Batman is not serious business. It’s as purposely silly as the TV show, which at the time of the movie’s release had aired only its first season. For the most part, it’s delightful. At first you think it’s going to be some kind of kitschy masterpiece. The damn thing opens with an explosive shark, after all. But soon it settles down into a mostly plot-free series of attempts by a quartet of bad guys—The Penguin (Burgess Meredith), The Joker (Cesar Romero), The Riddler (Frank Gorshin), and Catwoman (Lee Meriwether)—to capture Batman. Each of their little plots fail, until, at last, they’re thwarted by our hero and his boy wonder, Robin (Burt Ward).
What plot there is has to do with a scientist and a device he’s invented that turns humans into small piles of dehydrated powder, and, if need be, later reconstitutes them (same trick as in a particularly lousy Star Trek episode I just watched (“By Any Other Name”), you might not be curious to know). Hilarity ensues when the entire United World Organization’s security council is turned to dust, mixed all together, re-separated by the dynamic duo, and reconstituted, only to find they all speak the wrong language! Doh! Batman and Robin back out of the room slowly and climb up a wall. Your work here is done, fellas.
Naturally the bad guys are all wonderful. The actors playing them delighted in being so over-the-top and goofy. It’s a comedy. They’re having fun.
The two people having fun in Batman & Robin are Uma Thurman as Poison Ivy and Arnold Schwarzenegger as Mr. Freeze, the focal baddie. Thurman gives the only truly good performance of the movie. She gets it. It’s a loony cartoon, and she’s a cartoon villain. She plays her part, the poisonous seductress, accordingly. Schwarzenegger, to his credit, gives Mr. Freeze everything he’s got, which is of course rather limited, but at least the man has energy. Clooney’s like the cool kid in class trying to wink his way off-stage, Chris O’Donnell as Robin is, I don’t know, just bad, I guess, and Alicia Silverstone as Batgirl is pouty and pointless. But Schwarzenegger. He keeps one awake.
As for his quipping? In the quip-off with Clooney, it winds up a tie. Clooney mutters them with an implied apology, whereas Schwarzenegger declaims like he’s playing Hamlet for the hard of hearing. I can’t say which is worse. (Best worst Freeze line: “What killed the dinosaurs? The ice age!” Um, no, but whatever.)
Plotwise, Batman & Robin is barely more complex than Batman. Mr. Freeze is generally pretty angry about stuff, and after a few run-ins with Batman, is ready to freeze the life out of the entire city. He’s egged on by Poison Ivy and her monosyllablic henchman, Bane, whose grunting you’ll recall from Nolan’s The Dark Knight Rises. He’s more entertaining in Batman & Robin.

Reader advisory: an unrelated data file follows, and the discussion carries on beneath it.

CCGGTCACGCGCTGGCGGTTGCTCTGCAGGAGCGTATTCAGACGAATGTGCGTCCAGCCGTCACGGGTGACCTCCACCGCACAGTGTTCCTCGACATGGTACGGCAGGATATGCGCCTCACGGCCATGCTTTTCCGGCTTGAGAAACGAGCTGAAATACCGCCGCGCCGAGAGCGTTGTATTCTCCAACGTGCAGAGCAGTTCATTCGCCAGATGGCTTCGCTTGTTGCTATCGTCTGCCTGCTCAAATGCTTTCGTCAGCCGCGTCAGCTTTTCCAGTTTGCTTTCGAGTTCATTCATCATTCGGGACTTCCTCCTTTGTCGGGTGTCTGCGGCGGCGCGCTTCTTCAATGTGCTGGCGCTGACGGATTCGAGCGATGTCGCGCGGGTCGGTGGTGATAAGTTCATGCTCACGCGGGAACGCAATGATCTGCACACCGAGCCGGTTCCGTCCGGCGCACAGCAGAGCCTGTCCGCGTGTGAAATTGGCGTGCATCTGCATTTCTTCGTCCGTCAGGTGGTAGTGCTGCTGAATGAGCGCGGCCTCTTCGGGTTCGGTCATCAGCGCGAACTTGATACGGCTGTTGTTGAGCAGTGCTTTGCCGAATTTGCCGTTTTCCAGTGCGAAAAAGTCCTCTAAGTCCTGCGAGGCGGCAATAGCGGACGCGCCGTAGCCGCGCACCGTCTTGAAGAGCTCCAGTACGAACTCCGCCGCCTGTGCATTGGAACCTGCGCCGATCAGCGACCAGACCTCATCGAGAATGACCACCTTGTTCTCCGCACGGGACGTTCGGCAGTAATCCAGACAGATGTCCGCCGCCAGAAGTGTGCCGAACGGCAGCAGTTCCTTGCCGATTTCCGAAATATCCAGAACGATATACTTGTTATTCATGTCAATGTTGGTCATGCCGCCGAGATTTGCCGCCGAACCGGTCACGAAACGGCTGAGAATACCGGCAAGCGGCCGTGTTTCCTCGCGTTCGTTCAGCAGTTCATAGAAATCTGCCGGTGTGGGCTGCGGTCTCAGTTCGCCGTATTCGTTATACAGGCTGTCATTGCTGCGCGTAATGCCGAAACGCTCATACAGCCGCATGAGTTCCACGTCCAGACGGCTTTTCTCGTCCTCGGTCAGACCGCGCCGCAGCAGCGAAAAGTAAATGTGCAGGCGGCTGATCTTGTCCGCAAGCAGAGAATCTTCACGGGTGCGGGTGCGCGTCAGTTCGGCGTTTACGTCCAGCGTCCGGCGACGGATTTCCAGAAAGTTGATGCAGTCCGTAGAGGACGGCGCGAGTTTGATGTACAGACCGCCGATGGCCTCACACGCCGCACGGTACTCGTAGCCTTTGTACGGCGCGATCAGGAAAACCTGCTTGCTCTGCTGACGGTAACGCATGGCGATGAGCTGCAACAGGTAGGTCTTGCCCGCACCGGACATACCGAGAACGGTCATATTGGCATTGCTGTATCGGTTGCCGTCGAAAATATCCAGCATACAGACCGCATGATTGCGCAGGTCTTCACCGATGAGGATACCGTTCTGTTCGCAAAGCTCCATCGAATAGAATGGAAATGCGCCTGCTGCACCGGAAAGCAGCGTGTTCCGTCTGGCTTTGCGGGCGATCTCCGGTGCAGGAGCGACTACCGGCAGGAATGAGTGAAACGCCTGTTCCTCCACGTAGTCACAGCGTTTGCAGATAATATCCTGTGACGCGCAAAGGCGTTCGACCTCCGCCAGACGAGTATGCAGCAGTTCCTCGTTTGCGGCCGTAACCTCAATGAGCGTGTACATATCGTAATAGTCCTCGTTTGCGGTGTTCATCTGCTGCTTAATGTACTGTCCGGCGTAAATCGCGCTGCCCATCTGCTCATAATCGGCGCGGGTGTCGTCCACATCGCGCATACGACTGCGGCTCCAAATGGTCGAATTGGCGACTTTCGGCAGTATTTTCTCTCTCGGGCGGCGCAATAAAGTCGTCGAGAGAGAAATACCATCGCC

Bane’s creation scene is pure madness, in part because it’s also Poison Ivy’s creation scene, and how do you pack this much what-the-fuck? into five minutes? Mad doctor Jason Woodrue (John Glover) should not be allowed near science kits. He mucks up the works and two supervillains are born. Ivy kisses him to death for his troubles. And this after the opening action sequence in which our heroes fight an ice-hockey rink’s worth of nefarious Eskimos as they chase down a giant diamond. So basically it’s a remake of the opening of The Temple of Doom.
Bizarre sequences follow one after the other. I vaguely recall Poison Ivy and Bane wiping out a vicious gang of black light lit glow-paint enthusiasts in order to steal their garage. Or something.
The ’66 Batman had considerably less in the way of budget, but we still get a scene of Batman running around a dock carrying a giant bomb, in search of a place to blow it up. Why are all of these nuns always in the way?!
In the end, I’m giving the edge in this film battle to Batman, but only because the actors take their comedy seriously. If Adam West had starred in Batman & Robin, it’d be a different story. For that matter, if anyone who knew how to have fun had played Batman and Robin, it’d be a different story. To hear Clooney and O’Donnell complain about the movie, you’d imagine they thought Batman Forever was the fucking Godfather, and expected similar treatment. I mean they signed up to be in a Batman movie directed by Schumacher! And they act confused when told they’re in a cartoon? Suck it up, guys. You cashed your checks, didn’t you? Get with the program! Watch Uma to see how it’s done.
It’s easy to understand the hate for Batman & Robin. What Burton had started as an artfully dark comic book take on a character people only knew from the ‘60s was turned into a hundred and fifty million dollars worth of late ‘90s camp, which nobody but Schumacher wanted to watch. Nineties big budget action flicks were pretty goddamned silly , but they weren’t campy. I’m not sure an era yet exists where something like Batman & Robin fits. It’ll turn up eventually. When it does, this movie’s going to be huge.
In the meantime, it’s exactly the kind of bad movie you should watch the next time you want to watch a bad movie. Not a boring bad movie like, say, Nolan’s first and third Batman movies, or like just about anything else Schumacher ever directed and Goldsman ever wrote, but a brilliantly bad movie, the kind where an artist is given free reign to realize his vision, and his vision is bonkers.